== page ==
A popular WordPress plugin is urging users to update as soon as possible after it patched a vulnerability that was being exploited in the wild. If users cannot update, developers recommended they disable the plugin.
The plugin, Social Warfare, lets users add social media sharing buttons to their websites. Social Warfare has an active install base of over 70,000 sites and over 805,000 downloads. Wordfence said that the most recent version of the plugin (3.5.2) was plagued by a stored cross-site scripting vulnerability. Worse, researchers have identified attacks in the wild against the vulnerability.
In a tweet posted Thursday evening, Warfare Plugins urged users to log into their WordPress dashboards and update as soon as possible to version 3.5.3. “If you are not able to immediately apply this update we recommend that you disable Social Warfare and Social Warfare Pro until you can apply the V3.5.3 update,” they said.
> Our development team has submitted Social Warfare V3.5.3 to the WordPress update-repository, which addresses this vulnerability and undoes any changes it makes. Please log-in to your WordPress dashboard and apply this update as soon as possible. > > — Warfare Plugins (@warfareplugins) March 21, 2019
The attacks started after a proof of concept for the vulnerability was published earlier Tuesday, said Veenstra. There is currently no evidence that attacks started prior to today, he told Threatpost.
The plugin was consequently taken down. A notice on the WordPress plugin page for Social Warfare says “This plugin was closed on March 21, 2019 and is no longer available for download.”
Meanwhile, Social Warfare tweeted that it is aware of the vulnerability: “Our developers are working to release a patch within the next hour. In the meantime, we recommend disabling the plugin. We will update you as soon as we know more.”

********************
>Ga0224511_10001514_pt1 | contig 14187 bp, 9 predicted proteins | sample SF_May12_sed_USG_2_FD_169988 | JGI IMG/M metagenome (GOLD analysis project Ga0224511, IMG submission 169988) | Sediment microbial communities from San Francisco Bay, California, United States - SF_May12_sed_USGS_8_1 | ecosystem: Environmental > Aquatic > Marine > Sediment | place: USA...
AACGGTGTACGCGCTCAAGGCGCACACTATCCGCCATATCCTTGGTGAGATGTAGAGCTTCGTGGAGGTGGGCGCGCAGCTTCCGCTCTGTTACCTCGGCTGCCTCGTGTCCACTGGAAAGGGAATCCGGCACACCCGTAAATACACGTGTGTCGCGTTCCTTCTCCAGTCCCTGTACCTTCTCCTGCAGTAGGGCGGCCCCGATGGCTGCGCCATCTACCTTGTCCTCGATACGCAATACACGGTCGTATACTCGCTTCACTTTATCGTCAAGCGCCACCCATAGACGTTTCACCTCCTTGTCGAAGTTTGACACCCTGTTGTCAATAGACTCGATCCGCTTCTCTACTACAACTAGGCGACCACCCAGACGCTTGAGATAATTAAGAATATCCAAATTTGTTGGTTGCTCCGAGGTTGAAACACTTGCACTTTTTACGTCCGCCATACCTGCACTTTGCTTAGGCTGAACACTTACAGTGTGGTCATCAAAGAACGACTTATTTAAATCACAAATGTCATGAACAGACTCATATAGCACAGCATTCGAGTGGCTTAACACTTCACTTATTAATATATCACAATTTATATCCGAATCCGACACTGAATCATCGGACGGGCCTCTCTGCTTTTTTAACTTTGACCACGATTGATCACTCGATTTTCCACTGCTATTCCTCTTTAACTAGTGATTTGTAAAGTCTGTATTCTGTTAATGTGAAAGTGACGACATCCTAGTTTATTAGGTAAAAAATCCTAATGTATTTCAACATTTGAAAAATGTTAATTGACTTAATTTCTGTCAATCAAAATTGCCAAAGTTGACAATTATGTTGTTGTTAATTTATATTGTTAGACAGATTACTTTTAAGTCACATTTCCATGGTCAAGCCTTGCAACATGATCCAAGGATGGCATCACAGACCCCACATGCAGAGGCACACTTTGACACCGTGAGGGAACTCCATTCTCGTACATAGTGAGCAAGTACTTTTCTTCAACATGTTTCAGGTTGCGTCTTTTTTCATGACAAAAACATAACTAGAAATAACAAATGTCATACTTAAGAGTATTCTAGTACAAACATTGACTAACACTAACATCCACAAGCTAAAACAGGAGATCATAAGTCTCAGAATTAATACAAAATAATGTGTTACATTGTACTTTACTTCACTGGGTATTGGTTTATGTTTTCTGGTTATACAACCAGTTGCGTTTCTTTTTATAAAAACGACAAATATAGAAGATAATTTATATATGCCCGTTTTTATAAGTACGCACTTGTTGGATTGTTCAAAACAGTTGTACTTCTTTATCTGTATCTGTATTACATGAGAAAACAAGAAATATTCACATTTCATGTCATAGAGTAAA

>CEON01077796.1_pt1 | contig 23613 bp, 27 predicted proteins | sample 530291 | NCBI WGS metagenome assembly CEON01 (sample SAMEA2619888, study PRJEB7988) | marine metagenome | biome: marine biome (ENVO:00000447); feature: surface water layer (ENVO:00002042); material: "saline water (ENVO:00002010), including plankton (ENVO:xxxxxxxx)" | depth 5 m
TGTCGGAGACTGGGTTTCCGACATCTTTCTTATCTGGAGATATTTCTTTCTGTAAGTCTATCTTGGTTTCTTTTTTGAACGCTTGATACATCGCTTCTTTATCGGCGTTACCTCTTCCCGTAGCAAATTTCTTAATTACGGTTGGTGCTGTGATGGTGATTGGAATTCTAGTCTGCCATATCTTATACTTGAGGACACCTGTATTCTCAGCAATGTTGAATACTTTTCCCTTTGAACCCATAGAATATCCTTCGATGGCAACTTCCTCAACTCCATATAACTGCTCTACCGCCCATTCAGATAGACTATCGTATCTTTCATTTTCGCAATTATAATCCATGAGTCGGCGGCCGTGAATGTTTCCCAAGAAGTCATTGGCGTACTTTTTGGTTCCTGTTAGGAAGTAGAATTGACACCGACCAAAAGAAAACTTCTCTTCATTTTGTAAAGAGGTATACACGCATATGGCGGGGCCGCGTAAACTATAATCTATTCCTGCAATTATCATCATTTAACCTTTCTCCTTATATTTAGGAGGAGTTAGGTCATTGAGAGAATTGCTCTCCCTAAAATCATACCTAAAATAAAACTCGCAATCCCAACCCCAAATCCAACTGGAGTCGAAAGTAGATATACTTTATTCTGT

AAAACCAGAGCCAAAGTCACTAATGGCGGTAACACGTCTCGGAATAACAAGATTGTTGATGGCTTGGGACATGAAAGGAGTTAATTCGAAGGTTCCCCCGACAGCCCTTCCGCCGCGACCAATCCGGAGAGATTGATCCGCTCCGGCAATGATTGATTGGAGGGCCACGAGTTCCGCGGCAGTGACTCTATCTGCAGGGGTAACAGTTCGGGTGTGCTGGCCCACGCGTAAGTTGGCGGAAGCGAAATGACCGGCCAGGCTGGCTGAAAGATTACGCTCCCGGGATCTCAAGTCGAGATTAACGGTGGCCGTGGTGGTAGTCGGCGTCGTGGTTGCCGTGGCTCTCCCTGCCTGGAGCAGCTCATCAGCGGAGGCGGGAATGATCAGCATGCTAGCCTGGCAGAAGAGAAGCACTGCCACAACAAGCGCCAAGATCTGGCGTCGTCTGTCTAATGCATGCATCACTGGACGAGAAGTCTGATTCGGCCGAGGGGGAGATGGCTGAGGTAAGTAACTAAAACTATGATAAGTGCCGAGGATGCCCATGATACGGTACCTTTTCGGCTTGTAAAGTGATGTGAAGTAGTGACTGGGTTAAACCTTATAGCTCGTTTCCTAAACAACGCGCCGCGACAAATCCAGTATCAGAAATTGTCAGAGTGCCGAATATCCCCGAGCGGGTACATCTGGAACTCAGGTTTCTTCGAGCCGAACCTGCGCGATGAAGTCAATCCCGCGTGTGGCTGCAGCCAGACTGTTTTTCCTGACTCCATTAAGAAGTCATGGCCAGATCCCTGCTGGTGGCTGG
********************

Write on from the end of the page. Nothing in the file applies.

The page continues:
> WE ARE AWARE OF A ZERO-DAY EXPLOIT AFFECTING SOCIAL WARFARE CURRENTLY BEING TAKEN ADVANTAGE OF IN THE WILD. Our developers are working to release a patch within the next hour. In the meantime, we recommend disabling the plugin. We will update you as soon as we know more. > > — Warfare Plugins (@warfareplugins) March 21, 2019
On Thursday, Veenstra said that Wordfence will refrain from publicizing details of the flaw and the attacks against it: “At such time that the vendor makes a patch available, we will produce a follow-up post with further information,” he said.
After patches were issued on Thursday evening, Wordfence followed up with post detailing the proof of concept and attacks.
The heart of the issue is that the Social Warfare plugin features functionality allowing users to clone its settings from another site – However, this functionality was not restricted to administrators or even logged-in users, meaning anyone could take advantage of it.
Therefore, “An attacker is able to input a URL pointing to a crafted configuration document, which overwrites the plugin’s settings on the victim’s site,” according to Wordfence.
Visitors who are redirected to these addresses are subsequently redirected to a series of malicious sites, and their individual activity is tracked via cookies.
Reports have indicated a variety of eventual redirect targets, from pornography to tech support scams, researchers said.
Social Warfare did not immediately respond to a request for comment from Threatpost.
This is not the first time WordPress has fallen victim to flaws – specifically those tied to third-party plugins. In fact, according to a January Imperva report, almost all (98 percent) of WordPress vulnerabilities are related to plugins that extend the functionality and features of a website or a blog.
The incident comes after a separate vulnerability was disclosed and patched in a different WordPress plugin, Easy WP SMTP. This vulnerability was also under active attack and being exploited by malicious actors to establish administrative control of impacted sites, said Veenstra.
“The attacks against this vulnerability are widespread, and successful exploits can grant full control of vulnerable sites to the attackers,” he said.
This article was updated March 21 at 7:30 p.m. EST after the vulnerability was patched, and then on March 22 and 7:47 a.m. EST after the PoC was released.